When people think of 1950s dream cars it’s usually one of the outlandish winged and finned rocket ships from GM and Ford.
If you had been at GM’s 1955 Motorama, you would have seen plenty of eye-popping dream cars, not to mention a dream van.
Yes, a van — and a mini-van at that.
GM called it the L’Universelle.
It was both innovative and practical for its time.
Sponsored by the GMC truck division it was styled by Charles Jordan, who would eventually become GM’s global styling boss.
The van’s innovative aspect came from its front-wheel drive layout attached to a mid-mounted V8 engine.
Back then GMC engineers were a little sceptical about front-wheel drive so they bought a Jeep and disconnected the rear axle.
After driving the Jeep around for a few weeks they found that they liked the layout so much, they patented the idea of a front-drive van.
The practical part of the van was its low floor and load height (thanks to front wheel drive) and its fold up side and rear doors which split in the middle.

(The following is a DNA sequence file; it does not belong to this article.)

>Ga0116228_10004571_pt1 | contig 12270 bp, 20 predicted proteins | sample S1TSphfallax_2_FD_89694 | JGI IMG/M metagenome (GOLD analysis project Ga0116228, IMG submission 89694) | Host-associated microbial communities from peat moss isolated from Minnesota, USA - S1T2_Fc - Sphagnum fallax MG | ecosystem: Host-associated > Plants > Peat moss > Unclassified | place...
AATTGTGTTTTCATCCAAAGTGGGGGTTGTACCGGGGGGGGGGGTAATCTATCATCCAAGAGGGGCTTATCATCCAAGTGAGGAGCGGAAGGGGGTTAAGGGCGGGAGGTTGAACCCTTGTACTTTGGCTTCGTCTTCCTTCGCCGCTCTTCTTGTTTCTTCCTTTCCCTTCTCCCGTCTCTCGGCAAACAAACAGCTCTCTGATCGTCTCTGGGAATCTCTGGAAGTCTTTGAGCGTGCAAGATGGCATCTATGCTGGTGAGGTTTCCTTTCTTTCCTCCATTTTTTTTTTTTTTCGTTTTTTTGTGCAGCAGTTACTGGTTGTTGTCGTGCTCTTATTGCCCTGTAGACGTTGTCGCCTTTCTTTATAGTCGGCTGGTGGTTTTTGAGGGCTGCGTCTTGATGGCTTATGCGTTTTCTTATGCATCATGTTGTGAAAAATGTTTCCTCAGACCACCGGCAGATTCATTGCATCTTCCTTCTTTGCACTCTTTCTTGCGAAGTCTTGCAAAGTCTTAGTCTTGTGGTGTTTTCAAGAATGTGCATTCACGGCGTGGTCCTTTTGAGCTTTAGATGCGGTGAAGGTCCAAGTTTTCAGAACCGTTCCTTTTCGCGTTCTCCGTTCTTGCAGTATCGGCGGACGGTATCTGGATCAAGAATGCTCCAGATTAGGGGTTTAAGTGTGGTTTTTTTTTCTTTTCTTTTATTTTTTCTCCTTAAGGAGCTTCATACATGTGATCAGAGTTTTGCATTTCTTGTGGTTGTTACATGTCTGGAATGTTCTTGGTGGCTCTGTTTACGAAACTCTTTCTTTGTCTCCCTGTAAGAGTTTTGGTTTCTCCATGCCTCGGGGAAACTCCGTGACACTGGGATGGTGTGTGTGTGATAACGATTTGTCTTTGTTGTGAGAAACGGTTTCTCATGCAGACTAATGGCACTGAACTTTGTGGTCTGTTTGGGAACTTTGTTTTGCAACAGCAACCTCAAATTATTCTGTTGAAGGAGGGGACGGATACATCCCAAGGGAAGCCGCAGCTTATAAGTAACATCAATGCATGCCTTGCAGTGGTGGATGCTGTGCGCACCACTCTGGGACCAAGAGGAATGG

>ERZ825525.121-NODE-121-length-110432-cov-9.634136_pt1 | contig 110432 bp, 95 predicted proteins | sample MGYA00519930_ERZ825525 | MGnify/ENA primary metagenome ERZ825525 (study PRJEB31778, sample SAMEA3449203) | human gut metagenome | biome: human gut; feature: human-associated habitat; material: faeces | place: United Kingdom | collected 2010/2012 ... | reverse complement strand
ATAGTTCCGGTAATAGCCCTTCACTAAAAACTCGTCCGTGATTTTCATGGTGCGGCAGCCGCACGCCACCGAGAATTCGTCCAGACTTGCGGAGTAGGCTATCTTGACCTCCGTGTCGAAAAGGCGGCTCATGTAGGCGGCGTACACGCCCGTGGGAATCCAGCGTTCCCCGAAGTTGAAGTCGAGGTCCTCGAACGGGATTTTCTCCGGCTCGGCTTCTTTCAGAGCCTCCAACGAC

The split meant that they took up very little space when opened and could be closed easily by one person.
The L’Universelle was a big hit at the Motorama, so much so that GMC bought a huge metal stamping press to create its roof.
Then the bean counters did the sums, however, and discovered that a production version would cost more than a Cadillac.
That’s because the front drive V8 layout was complicated and because it was unique could not be amortised across other cars.
So, the L’Universelle went into storage and was later destroyed.
In the 1970s Ford product planner Hal Sperlich tried to interest Henry Ford II in developing a minivan.
Old Henry said “no”.
Sperlich was fired and ended up at Chrysler.
In 1983 Chrysler launched its mini-van to wide acclaim.
It made a fortune from it.
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